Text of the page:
In contrast, she pointed out the efficacy of renewables in an increasingly climate-challenged world, saying: “When Winter Storm Elliott hit the region powered by Tennessee Valley Authority (TVA) in December of 2022, TVA saw the highest winter energy demand in its 90-year history. Silicon Ranch’s [renewable energy] projects in the region continued to operate at peak performance throughout the event, reducing the need for power cuts and increasing system resiliency. Silicon Ranch’s Bolivar Solar Farm was able to power over 300 homes during the storm.”

Are renewables strong enough to withstand hurricanes?

However, these sources of energy may not actually be so resilient in the face of increasingly powerful, and frequent, tropical storms. While they offer numerous, long-term benefits — such as mitigating climate change by reducing air pollution and carbon emissions — solar panels and wind turbines are directly exposed to the natural environment, making them more vulnerable to catastrophic, hurricane-force winds: As a recent article in Nature pointed out, “historical data from the US East Coast and the Caribbean highlight that current solar panels broadly perform below the designed reliability requirement during hurricane events.”

Another issue is that environment-sensitive renewable-energy systems can face a longer and more tedious recovery after a major hurricane has hit. Such was the case of Punta Lima — a wind farm in Puerto Rico that was severely damaged during Hurricane Maria in 2017, losing half of its turbine blades and having to undergo an extensive rebuilding process.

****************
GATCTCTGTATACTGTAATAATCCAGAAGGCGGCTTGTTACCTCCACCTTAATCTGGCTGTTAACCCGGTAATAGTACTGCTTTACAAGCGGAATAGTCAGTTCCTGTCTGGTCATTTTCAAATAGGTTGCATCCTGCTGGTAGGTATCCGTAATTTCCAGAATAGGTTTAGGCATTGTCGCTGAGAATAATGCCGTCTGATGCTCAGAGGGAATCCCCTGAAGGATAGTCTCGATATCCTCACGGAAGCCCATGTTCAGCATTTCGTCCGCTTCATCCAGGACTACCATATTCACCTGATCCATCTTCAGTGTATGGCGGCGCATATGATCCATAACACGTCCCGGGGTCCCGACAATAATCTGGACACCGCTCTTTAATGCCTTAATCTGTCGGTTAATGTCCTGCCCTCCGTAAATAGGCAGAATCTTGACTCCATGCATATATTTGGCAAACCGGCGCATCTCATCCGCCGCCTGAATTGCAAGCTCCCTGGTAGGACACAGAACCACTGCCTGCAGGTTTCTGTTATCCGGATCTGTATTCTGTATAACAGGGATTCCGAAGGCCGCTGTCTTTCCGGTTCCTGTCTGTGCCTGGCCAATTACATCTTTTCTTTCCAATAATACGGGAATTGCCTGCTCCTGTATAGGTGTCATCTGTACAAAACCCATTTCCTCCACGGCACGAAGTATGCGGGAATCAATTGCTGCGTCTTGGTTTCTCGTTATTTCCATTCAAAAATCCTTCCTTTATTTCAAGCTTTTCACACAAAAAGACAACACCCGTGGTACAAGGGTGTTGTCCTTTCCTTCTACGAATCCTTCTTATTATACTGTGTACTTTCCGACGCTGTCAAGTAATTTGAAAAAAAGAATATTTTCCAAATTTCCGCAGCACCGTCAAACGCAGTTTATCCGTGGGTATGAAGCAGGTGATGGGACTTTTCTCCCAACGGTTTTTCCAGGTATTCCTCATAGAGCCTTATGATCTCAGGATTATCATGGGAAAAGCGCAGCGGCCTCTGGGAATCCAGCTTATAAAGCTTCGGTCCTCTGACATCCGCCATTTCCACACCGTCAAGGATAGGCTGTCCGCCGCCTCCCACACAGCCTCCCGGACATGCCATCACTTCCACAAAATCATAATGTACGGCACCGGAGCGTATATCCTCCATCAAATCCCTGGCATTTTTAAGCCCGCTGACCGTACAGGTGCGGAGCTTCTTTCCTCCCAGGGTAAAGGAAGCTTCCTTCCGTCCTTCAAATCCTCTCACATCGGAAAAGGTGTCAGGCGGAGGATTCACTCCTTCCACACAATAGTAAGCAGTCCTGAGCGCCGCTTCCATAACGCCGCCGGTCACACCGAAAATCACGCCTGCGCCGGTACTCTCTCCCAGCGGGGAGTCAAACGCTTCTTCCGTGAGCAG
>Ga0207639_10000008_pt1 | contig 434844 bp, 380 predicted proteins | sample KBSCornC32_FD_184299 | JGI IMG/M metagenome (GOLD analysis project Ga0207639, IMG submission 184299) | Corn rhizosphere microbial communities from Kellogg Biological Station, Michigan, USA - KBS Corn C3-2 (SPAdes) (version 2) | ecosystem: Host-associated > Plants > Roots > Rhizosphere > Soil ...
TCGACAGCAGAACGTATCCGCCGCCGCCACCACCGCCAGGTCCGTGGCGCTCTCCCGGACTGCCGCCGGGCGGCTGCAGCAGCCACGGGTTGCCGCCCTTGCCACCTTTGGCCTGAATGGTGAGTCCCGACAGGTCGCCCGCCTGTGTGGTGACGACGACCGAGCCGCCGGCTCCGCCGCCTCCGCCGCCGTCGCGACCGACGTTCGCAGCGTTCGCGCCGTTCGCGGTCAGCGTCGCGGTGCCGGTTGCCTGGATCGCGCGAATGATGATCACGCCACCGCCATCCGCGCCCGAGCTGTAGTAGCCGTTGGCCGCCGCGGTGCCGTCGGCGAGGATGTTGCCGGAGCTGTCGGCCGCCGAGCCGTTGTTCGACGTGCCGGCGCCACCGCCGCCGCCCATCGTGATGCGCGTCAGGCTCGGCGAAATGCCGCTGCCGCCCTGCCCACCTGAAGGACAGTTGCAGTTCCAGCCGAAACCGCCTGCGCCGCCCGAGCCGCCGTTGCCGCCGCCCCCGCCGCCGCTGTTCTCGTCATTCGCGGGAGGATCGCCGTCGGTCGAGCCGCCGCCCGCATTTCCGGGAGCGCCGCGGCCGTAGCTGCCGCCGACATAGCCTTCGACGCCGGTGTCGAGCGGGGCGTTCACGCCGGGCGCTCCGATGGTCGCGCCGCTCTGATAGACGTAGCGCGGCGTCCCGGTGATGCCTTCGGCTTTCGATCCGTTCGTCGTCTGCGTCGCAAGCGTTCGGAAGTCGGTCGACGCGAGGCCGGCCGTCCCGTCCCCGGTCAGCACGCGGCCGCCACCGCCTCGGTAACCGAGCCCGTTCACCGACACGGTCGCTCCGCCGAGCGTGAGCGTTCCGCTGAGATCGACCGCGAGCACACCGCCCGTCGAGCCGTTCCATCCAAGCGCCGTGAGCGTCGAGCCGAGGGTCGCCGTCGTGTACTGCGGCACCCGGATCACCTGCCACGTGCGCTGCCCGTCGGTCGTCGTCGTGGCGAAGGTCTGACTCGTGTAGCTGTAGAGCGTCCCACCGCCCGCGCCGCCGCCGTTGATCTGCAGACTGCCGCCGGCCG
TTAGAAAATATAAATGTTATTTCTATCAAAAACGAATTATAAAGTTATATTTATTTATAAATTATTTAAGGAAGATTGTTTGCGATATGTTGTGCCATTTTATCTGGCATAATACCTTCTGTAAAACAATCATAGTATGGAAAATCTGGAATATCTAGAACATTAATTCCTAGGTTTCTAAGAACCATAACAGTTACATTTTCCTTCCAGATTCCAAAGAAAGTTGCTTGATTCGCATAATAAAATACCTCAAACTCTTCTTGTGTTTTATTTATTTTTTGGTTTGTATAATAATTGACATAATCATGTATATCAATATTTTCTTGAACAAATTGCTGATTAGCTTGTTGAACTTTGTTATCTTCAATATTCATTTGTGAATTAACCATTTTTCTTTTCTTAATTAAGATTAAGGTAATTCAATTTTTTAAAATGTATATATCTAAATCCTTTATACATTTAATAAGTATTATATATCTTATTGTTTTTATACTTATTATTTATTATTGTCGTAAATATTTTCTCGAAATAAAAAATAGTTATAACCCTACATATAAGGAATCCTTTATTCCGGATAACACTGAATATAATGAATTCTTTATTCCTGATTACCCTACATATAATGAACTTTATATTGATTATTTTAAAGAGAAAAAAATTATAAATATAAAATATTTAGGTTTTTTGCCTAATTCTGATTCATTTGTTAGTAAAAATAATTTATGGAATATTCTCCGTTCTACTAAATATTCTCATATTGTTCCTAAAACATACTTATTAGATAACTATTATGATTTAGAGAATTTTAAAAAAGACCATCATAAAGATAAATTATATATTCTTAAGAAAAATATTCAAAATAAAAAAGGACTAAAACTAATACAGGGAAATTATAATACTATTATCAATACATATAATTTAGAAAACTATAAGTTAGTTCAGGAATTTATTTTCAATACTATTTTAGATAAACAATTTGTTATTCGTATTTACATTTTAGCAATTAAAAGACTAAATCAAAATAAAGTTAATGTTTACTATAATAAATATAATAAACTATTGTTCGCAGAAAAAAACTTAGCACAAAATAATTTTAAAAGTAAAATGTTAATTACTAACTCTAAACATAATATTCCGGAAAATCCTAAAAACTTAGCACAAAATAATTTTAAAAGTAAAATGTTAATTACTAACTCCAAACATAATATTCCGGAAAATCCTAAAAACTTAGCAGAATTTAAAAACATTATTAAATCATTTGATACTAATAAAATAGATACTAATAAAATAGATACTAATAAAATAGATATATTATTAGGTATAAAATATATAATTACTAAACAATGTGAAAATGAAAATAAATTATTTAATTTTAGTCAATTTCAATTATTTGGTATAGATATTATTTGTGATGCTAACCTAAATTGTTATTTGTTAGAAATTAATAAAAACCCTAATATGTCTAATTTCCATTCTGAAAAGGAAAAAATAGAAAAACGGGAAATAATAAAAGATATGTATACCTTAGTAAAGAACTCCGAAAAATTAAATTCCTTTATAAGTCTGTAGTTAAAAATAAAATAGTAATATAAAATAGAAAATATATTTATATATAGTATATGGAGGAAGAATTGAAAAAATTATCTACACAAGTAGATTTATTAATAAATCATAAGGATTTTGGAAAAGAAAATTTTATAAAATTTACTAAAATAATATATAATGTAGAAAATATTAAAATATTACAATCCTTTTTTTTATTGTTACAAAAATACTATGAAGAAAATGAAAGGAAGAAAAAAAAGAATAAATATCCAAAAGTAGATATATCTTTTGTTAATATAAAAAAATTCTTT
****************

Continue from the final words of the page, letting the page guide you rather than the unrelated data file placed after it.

Still, the US Energy Information Administration has stated that — aside from a few exceptions, including Punta Lima — “most renewable-generating facilities survived Hurricane Maria with modest amounts of damage.”

Keeping the lights on

The increasing intensity and frequency of climate-fueled extreme-weather events, especially hurricanes, presents a serious challenge for both the conventional and renewable energy sectors. But since the former has been the main driver of these evermore powerful winds and rains tearing through much of the globe, it is unlikely that it can meaningfully contribute to solutions.

A widespread shift to renewables, on the other hand, will be an important step forward — not only do renewable-energy systems create considerably less climate-changing emissions than fossil fuels; the decentralized nature of renewables offers an additional, fail-safe advantage over our conventional, centralized power systems. As the authors of the Nature article conclude, while large-scale integration of renewable energy will be fraught with challenges in the short term, “the inherently distributed character of renewable energy presents unique opportunities to establish climate-resilient power systems” and “achieving a climate-resilient power system in a net-zero future requires approaches for harnessing the inherent potential of distributed renewables through forming microgrids.”

Now, as Hurricane Beryl barrels toward Mexico and Texas after devastating the eastern Caribbean and Jamaica, it’s imperative that energy sector decision-makers switch from defense to offense — and acknowledge renewables’ role in a resilient energy future.